As Lisa states, “PNLA will scout out herstorical materials in Washington, Oregon, Idaho, Alaska and Southwestern British Columbia and make sure they are properly preserved and accessible for research and enjoyment at WSHS. When collections have been processed, an electronic record will be produced and available via the WSHS website telling you more about each collection in the Archives.”

The PNLA website and email contacts will continue to be up and running.  Contact them if you are interested in volunteering or in sponsoring the processing of a specific collection.

Congratulations on finding a home, PNLA!

Preserving maps at home

People are enchanted by maps. They love them!  I agree, maps are fabulous. They are functional, aesthetic, didactic. Some of you might have them at home, so here are a few tips for protecting their health and well-being:

Carte De L'Egypte De La Nubie De L'Abissinie by Guillaume de Lisle. 18th Century. Held by UW Libraries, Special Collections.

1) Be wary of folding . One fold of an oversized map is acceptable, but when a cross-fold is introduced, it creates a point of great vulnerability where the two folds meet. You’ve probably seen this. Exposed paper fibers and a hole at the meeting place.

2) Rolling is acceptable with caution. It is advisable to roll the map around an interleaving acid-free paper which is larger than the map. The outside paper will protect the map from dust and dirt and will also protect the outer edges.

3) If your map is framed, determine if the matting is acidic or if the map is directly against the glass. Both are bad situations. The acid from the mat will migrate to your map and cause deterioration of the paper that it is printed on. If the map is directly against the glass, with a little humidity, the surface could adhere to the glass and cause what we in the business call, “a loss of information.” Here is my suggestion: Call up your local frame shop, ask if they have a pen to determine acidity levels, and if they would test it for you. (Or buy an pH test pen yourself- they are cost under $10.) Have a new mat put in if it was acidic. If pressed to the glass, the ideal would be to take it to a conservator, but you could cautiously try to detach the map from the glass, stopping immediately if it is adhering anywhere. Ultimately, spacers would need to be put in.

In the ultimate preservation situation, such as we have here in Special Collections, rare maps (many of which are non-acidic since since they were printed on cotton rag paper, pre-1850s or so) are encapsulated in a 3 or 4 mil polyester sleeve, put in a large acid-free map folder, and then filed in a flat steel cabinet. Our cabinets are kept locked so that in case of an earthquake the drawers don’t open and cause spillage.  You might get a kick out of searching some archival product suppliers for these materials.

A final tip, keep your map out of the sun. Watercolors on rare maps could be fugitive. Also, keep your house at a steady temperature (ideally 60-65, but acceptable at 65-70) and make sure that it is kept in a low humidity area (aka not in the bathroom or a moist basement).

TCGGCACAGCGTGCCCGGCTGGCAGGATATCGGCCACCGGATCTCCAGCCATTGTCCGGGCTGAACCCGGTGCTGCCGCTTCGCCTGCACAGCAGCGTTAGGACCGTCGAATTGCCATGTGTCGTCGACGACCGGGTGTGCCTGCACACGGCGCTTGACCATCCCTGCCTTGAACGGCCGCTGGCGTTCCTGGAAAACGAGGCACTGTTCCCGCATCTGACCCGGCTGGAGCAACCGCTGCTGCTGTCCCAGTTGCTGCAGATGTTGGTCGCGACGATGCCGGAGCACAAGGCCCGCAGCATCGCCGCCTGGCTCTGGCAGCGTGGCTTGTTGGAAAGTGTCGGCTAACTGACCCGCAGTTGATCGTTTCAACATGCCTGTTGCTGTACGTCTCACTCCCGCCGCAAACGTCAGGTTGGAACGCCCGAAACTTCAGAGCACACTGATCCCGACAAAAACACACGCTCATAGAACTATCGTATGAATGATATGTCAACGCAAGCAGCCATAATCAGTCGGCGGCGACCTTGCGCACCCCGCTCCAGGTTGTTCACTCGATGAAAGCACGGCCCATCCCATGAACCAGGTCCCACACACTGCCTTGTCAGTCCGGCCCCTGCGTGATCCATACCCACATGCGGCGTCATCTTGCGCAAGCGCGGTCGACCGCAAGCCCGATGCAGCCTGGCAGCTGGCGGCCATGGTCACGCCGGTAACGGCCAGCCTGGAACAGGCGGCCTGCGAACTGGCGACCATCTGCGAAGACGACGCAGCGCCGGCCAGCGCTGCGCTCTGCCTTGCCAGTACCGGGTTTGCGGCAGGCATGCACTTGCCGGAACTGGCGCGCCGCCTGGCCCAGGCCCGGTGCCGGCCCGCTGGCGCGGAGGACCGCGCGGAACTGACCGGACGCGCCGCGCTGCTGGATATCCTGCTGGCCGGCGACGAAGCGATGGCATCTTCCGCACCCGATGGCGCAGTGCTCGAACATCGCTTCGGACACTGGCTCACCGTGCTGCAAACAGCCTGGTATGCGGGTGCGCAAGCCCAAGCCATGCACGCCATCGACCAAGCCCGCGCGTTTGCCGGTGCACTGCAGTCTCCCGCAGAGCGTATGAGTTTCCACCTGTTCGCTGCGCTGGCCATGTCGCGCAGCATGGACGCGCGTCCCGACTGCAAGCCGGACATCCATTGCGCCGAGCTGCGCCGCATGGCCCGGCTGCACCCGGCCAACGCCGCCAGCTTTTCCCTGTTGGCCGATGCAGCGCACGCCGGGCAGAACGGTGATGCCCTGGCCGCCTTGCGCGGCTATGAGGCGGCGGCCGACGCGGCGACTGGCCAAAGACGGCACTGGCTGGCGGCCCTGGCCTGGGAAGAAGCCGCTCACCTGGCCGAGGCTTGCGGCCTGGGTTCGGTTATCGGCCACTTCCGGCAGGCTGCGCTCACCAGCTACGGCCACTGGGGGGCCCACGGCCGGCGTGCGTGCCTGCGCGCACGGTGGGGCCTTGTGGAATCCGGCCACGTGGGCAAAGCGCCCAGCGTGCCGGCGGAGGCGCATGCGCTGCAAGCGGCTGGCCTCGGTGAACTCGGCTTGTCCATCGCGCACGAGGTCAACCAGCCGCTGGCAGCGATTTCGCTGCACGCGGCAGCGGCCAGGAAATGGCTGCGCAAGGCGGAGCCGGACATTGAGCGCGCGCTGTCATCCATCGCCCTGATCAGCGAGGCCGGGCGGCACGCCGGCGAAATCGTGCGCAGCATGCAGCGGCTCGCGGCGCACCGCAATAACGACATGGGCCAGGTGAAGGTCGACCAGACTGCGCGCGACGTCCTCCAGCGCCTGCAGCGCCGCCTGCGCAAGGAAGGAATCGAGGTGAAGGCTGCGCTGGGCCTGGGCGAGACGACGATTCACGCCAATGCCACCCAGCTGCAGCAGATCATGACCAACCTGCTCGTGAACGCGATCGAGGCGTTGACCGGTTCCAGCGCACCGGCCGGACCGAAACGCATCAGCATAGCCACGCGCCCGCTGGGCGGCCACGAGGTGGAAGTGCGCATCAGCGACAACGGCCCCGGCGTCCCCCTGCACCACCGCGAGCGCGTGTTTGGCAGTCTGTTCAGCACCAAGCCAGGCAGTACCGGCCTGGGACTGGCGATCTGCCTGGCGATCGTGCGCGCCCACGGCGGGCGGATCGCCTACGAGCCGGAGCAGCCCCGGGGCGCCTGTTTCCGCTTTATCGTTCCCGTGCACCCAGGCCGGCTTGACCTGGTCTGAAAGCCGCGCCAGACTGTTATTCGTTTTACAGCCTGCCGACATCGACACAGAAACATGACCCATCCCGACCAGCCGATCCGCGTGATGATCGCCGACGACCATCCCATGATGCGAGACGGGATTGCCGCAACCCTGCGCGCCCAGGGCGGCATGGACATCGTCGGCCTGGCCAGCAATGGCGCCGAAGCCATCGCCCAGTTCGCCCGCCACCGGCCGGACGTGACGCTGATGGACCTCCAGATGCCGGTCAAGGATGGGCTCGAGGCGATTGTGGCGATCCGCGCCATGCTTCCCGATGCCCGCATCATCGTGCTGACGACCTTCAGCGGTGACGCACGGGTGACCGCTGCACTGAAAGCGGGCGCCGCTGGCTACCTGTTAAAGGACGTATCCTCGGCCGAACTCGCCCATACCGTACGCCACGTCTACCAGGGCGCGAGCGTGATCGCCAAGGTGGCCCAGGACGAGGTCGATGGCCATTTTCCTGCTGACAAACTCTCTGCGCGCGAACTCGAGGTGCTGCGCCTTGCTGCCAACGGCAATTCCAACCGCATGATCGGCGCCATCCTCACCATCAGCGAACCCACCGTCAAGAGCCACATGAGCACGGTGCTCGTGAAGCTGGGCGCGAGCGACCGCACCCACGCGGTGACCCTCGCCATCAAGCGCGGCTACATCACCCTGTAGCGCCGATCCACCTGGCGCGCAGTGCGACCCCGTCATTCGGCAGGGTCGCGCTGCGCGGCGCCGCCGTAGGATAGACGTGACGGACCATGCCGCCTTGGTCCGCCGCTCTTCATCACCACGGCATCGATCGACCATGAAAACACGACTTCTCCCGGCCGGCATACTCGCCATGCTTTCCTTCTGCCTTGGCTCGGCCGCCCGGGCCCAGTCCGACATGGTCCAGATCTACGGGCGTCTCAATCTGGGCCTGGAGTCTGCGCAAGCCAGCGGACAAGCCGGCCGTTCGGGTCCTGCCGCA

Let me know if you have comments or questions.

Phil Lelli papers, 1933-2004, bulk 1965-2002

Phil Lelli
Phil Lelli

If you are interested in labor history in the Pacific Northwest, then you will be delighted by the rich history of International Longshoremen’s and Warehousemen’s Union  (ILWU), National and Local #23 (Tacoma), documented in Phil Lelli papers.

Lelli was president of the Local #23 for 17 years, from 1966-1969, 1971-1975, and 1977-1986. He attended his first ILWU Longshore, Shipclerk, and Walking Boss Caucus in 1966. He served on various ILWU committees, including the Coast Negotiating Committee (elected in 1989), and the Pacific Coast Safety Committee as a representative of the Washington area. He also served as an ILWU delegate to New Zealand and Australia in 1983.

The papers include nicknames from the Local #23, photographs of the Propeller Club (Port of Tacoma Chapter)  “Chowdown,” and a wonderful drawing of the Lelli grocery in the Edgewood area of Tacoma.

The link to the finding aid is:

Celebrating the Centennial of the AYPE

More than 20,000 electric light bulbs outlined the major buildings at the 1909 Alaska-Yukon-Pacific Exposition. The photograph required a lengthy time exposure. Nowell X2246
More than 20,000 electric light bulbs outlined the major buildings at the 1909 Alaska-Yukon-Pacific Exposition. The photograph required a lengthy time exposure. Nowell X2246

Carla Rickerson gave a fantastic talk today in the Allen Auditorium on the UW campus as part of the Organization of American Historians conference. The well-organized, richly illustrated, and humorous presentation discussed all aspects of the AYPE from funding to fun, and from architecture to Igorrote Village.

One of the most fantastic aspects, visually, to me was the massive illumination of the five buildings in the Grand Court. That must have been an incredible sight to see at night. I would have been right there with the crowd, singing Auld Lang Syne, on the closing night as the lights were shut down.

Thankfully, one hundred years later, we have many AYPE celebrations to look forward to!